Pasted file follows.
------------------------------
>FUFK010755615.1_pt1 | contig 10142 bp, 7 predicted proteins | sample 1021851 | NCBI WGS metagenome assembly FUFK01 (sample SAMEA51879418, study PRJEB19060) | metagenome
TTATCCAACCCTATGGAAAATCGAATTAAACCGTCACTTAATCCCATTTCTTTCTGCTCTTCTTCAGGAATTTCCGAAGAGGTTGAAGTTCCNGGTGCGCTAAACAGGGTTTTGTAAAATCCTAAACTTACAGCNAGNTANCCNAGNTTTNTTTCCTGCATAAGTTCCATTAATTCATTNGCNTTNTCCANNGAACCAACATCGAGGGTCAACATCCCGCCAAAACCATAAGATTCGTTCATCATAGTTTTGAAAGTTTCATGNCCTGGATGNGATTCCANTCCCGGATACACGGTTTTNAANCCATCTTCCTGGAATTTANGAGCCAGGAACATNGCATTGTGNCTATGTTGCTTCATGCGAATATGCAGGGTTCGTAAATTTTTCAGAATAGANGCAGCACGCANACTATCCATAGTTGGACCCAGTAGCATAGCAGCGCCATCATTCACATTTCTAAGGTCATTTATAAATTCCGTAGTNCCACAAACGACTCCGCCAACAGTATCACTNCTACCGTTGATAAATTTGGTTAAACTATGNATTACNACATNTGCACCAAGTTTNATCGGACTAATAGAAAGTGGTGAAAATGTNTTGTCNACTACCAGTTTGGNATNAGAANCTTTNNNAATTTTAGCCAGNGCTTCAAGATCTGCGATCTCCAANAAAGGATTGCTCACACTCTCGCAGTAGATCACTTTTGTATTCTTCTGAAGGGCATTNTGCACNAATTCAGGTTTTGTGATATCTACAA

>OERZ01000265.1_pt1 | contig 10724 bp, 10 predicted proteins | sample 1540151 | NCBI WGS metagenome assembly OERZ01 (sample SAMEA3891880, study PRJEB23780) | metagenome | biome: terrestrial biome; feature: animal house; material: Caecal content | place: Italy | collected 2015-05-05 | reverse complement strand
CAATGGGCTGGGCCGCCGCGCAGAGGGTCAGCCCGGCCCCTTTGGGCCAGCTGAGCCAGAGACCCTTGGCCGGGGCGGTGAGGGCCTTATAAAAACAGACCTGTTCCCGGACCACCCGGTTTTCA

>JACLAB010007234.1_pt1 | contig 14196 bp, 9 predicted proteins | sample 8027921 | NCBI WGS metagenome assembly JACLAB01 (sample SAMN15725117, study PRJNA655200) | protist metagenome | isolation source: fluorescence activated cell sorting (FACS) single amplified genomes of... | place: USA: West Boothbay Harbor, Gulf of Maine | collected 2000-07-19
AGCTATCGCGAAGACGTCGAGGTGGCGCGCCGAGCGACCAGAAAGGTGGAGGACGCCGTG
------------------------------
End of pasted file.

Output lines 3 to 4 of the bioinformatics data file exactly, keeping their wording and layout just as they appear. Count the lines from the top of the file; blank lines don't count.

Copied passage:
>OERZ01000265.1_pt1 | contig 10724 bp, 10 predicted proteins | sample 1540151 | NCBI WGS metagenome assembly OERZ01 (sample SAMEA3891880, study PRJEB23780) | metagenome | biome: terrestrial biome; feature: animal house; material: Caecal content | place: Italy | collected 2015-05-05 | reverse complement strand
CAATGGGCTGGGCCGCCGCGCAGAGGGTCAGCCCGGCCCCTTTGGGCCAGCTGAGCCAGAGACCCTTGGCCGGGGCGGTGAGGGCCTTATAAAAACAGACCTGTTCCCGGACCACCCGGTTTTCA